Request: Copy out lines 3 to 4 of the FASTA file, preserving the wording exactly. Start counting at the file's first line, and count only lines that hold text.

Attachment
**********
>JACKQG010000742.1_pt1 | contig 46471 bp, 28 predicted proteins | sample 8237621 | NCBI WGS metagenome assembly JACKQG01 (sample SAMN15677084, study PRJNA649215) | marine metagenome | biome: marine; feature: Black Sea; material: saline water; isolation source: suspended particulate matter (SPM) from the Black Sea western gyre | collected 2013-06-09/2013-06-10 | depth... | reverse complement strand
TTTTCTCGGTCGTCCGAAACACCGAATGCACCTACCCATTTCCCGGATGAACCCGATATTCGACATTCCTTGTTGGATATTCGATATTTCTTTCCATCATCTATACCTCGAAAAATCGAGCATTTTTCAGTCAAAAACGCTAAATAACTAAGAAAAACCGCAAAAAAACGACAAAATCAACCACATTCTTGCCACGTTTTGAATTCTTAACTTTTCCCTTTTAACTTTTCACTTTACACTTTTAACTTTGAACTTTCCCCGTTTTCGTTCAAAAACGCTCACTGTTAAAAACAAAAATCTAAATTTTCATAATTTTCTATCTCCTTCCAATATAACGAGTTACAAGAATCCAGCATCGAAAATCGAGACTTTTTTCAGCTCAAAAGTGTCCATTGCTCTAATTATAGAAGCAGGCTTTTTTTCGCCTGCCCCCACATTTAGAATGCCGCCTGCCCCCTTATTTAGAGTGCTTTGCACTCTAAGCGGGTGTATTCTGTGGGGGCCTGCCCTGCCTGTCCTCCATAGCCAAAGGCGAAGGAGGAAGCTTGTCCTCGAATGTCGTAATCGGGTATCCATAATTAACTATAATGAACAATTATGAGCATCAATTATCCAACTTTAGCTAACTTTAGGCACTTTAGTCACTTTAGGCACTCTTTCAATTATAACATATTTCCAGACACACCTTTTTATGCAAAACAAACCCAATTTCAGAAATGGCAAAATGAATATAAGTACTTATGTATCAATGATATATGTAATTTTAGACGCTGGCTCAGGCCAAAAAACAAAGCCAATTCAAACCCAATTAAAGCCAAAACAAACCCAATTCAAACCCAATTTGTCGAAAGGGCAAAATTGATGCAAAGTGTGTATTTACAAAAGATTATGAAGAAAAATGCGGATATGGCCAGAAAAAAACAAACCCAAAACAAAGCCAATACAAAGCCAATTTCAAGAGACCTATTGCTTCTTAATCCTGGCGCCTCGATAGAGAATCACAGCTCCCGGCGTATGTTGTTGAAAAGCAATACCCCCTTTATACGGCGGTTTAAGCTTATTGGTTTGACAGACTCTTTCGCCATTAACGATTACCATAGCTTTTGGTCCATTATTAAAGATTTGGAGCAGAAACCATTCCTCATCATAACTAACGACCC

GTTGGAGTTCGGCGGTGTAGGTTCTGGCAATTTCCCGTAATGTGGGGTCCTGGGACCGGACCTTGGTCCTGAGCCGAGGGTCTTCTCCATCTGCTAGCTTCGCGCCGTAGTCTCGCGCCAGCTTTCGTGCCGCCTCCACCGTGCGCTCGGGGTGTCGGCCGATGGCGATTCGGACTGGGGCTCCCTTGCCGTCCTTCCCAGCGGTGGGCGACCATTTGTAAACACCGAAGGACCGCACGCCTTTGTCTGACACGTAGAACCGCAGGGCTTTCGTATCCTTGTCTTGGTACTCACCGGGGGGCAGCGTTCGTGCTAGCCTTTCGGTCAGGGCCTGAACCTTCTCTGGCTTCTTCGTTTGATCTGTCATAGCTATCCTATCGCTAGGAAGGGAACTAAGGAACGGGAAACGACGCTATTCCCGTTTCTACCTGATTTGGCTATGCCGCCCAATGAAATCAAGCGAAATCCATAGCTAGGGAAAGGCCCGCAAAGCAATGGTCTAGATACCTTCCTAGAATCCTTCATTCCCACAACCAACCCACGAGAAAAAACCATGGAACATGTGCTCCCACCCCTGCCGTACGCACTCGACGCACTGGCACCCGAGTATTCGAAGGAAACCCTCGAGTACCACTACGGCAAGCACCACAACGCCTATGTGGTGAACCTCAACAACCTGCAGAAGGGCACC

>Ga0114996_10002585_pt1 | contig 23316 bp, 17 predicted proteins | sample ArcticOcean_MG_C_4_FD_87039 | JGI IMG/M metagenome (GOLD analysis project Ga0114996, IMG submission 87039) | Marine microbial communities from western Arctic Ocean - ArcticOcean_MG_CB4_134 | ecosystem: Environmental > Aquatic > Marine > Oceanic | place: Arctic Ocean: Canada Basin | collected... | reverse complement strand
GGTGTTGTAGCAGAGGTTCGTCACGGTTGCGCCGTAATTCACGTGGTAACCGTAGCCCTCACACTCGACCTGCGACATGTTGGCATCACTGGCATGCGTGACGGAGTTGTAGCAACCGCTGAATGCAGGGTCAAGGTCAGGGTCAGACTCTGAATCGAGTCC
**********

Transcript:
GTTGGAGTTCGGCGGTGTAGGTTCTGGCAATTTCCCGTAATGTGGGGTCCTGGGACCGGACCTTGGTCCTGAGCCGAGGGTCTTCTCCATCTGCTAGCTTCGCGCCGTAGTCTCGCGCCAGCTTTCGTGCCGCCTCCACCGTGCGCTCGGGGTGTCGGCCGATGGCGATTCGGACTGGGGCTCCCTTGCCGTCCTTCCCAGCGGTGGGCGACCATTTGTAAACACCGAAGGACCGCACGCCTTTGTCTGACACGTAGAACCGCAGGGCTTTCGTATCCTTGTCTTGGTACTCACCGGGGGGCAGCGTTCGTGCTAGCCTTTCGGTCAGGGCCTGAACCTTCTCTGGCTTCTTCGTTTGATCTGTCATAGCTATCCTATCGCTAGGAAGGGAACTAAGGAACGGGAAACGACGCTATTCCCGTTTCTACCTGATTTGGCTATGCCGCCCAATGAAATCAAGCGAAATCCATAGCTAGGGAAAGGCCCGCAAAGCAATGGTCTAGATACCTTCCTAGAATCCTTCATTCCCACAACCAACCCACGAGAAAAAACCATGGAACATGTGCTCCCACCCCTGCCGTACGCACTCGACGCACTGGCACCCGAGTATTCGAAGGAAACCCTCGAGTACCACTACGGCAAGCACCACAACGCCTATGTGGTGAACCTCAACAACCTGCAGAAGGGCACC

>Ga0114996_10002585_pt1 | contig 23316 bp, 17 predicted proteins | sample ArcticOcean_MG_C_4_FD_87039 | JGI IMG/M metagenome (GOLD analysis project Ga0114996, IMG submission 87039) | Marine microbial communities from western Arctic Ocean - ArcticOcean_MG_CB4_134 | ecosystem: Environmental > Aquatic > Marine > Oceanic | place: Arctic Ocean: Canada Basin | collected... | reverse complement strand